The South as a Conscious Minority, 1789-1861: A Study in Political Thought

The South as a Conscious Minority, 1789-1861: A Study in Political Thought

The South as a Conscious Minority, 1789-1861: A Study in Political Thought

The South as a Conscious Minority, 1789-1861: A Study in Political Thought

Excerpt

This is a study in the political thought of the Old South as a conscious minority seeking protection in the American Union from the political power of a Northern majority during the years 1789-1861. Only after considerable research did the thesis evolve into its present chapter headings, representing the major sources of Southern reliance for political protection throughout the Ante-Bellum Period. Further study disclosed a marked coincidence between sources of Southern protection and definite chronological data, so that the present work undertakes to treat the chief phases of Southern political thought in the order of their historical sequence. It is this analysis of a minority philosophy traced through its successive epochs of development that represents the possible contribution of this volume to the field of American political theory.

This study was originally prepared as a doctoral dissertation at Harvard University. It has been awarded the first Mrs. Simon Baruch University Prize offered biennially by the United Daughters of the Confederacy.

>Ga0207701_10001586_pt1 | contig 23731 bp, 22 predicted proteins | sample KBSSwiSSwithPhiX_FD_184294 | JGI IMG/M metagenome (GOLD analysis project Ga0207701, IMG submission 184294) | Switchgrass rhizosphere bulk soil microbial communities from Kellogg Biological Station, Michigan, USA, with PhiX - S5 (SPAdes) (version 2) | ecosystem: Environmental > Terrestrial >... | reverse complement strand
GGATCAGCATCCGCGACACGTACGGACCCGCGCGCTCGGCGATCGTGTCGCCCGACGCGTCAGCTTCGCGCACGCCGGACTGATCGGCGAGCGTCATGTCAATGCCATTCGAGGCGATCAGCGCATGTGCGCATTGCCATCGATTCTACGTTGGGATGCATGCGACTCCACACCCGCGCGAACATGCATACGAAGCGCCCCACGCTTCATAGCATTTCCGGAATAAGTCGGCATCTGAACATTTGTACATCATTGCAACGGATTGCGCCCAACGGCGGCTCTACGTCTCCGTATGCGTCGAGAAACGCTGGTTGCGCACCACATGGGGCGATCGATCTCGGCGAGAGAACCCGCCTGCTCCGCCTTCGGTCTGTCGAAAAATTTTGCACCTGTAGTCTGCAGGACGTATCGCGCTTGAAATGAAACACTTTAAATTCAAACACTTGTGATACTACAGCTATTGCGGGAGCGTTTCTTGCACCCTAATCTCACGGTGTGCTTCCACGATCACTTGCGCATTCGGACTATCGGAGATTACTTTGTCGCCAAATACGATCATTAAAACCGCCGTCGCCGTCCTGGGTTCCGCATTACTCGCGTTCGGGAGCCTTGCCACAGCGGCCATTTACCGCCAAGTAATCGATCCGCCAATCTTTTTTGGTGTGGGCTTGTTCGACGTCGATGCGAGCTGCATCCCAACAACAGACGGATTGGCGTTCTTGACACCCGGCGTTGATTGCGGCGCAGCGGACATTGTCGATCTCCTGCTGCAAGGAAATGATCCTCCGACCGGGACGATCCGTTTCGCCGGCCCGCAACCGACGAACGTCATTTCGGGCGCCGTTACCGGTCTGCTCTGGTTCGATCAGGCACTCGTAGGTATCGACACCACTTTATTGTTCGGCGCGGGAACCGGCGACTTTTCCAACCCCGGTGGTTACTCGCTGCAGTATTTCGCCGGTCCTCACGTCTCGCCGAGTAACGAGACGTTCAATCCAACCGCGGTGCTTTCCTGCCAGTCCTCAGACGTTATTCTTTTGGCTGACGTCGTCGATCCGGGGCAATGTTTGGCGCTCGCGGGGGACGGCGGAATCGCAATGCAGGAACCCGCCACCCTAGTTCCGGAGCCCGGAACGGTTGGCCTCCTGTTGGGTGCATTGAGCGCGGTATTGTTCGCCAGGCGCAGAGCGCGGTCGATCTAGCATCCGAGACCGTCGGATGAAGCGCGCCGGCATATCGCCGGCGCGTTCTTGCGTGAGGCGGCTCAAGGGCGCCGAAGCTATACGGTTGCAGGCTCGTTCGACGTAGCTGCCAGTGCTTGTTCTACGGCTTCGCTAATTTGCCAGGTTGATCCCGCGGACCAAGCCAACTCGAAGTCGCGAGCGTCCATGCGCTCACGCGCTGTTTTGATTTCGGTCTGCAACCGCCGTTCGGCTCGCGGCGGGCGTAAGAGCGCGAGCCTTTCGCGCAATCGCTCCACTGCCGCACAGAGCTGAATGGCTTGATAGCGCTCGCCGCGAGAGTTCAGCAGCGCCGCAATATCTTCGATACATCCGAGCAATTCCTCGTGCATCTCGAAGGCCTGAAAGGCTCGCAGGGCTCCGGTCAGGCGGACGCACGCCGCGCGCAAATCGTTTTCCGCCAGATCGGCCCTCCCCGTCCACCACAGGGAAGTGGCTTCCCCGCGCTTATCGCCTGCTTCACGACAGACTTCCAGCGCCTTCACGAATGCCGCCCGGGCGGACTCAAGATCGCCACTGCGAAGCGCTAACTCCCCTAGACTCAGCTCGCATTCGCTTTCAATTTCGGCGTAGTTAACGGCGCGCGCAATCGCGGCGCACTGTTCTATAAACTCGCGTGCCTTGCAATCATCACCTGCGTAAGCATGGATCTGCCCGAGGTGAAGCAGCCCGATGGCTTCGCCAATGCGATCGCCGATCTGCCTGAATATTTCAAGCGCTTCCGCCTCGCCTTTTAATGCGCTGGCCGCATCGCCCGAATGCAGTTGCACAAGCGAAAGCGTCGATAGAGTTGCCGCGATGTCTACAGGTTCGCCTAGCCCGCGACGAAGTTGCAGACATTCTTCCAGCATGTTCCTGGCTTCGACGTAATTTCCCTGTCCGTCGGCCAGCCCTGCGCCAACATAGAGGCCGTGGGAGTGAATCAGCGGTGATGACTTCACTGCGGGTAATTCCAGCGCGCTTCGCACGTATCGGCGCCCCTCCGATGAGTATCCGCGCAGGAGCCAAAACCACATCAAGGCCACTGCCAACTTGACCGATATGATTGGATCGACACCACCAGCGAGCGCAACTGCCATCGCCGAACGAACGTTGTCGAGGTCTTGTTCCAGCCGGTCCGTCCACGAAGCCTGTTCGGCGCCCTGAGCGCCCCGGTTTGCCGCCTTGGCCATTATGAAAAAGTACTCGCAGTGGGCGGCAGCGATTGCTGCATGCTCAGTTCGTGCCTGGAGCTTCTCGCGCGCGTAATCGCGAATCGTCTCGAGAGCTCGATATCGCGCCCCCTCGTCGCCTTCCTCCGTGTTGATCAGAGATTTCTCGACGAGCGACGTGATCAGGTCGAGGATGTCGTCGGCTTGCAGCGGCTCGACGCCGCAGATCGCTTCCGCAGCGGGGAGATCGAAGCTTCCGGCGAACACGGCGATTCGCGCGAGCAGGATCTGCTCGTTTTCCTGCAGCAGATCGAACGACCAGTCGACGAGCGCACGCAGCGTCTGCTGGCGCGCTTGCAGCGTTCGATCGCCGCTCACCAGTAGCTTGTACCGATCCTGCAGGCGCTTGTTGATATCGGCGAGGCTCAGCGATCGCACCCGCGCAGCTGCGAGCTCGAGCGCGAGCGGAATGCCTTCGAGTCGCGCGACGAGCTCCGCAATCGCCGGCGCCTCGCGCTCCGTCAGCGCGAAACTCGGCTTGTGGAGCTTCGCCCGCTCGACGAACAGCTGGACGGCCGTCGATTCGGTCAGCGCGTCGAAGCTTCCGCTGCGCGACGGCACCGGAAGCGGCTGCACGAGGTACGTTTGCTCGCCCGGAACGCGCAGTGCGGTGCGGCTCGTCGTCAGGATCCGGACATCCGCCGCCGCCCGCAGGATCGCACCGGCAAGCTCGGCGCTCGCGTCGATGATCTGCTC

The book has been read in manuscript by Professor B. F. Wright, Jr., of Harvard University, Professor W. K. Boyd of Duke University, Professor E. C. Smith of New York University, and Dr. Matthew Page Andrews of Baltimore, Maryland. To these men the author is indebted for many valuable suggestions, and he wishes to acknowledge a special indebtedness to his colleague Professor Smith, who, in addition to his suggestions as to content, has painstakingly and most generously coöperated in the editing of the manuscript and in the reading of the page-proof. For courtesy, patience, and assistance in locating materials, further acknowledgments are extended to the library staffs at the Harvard University Library, the Duke University Library, and the New York Public Library, especially at the last-named where most of the final work of verification has been done.

J. T. C.

New York University, September 16, 1930.

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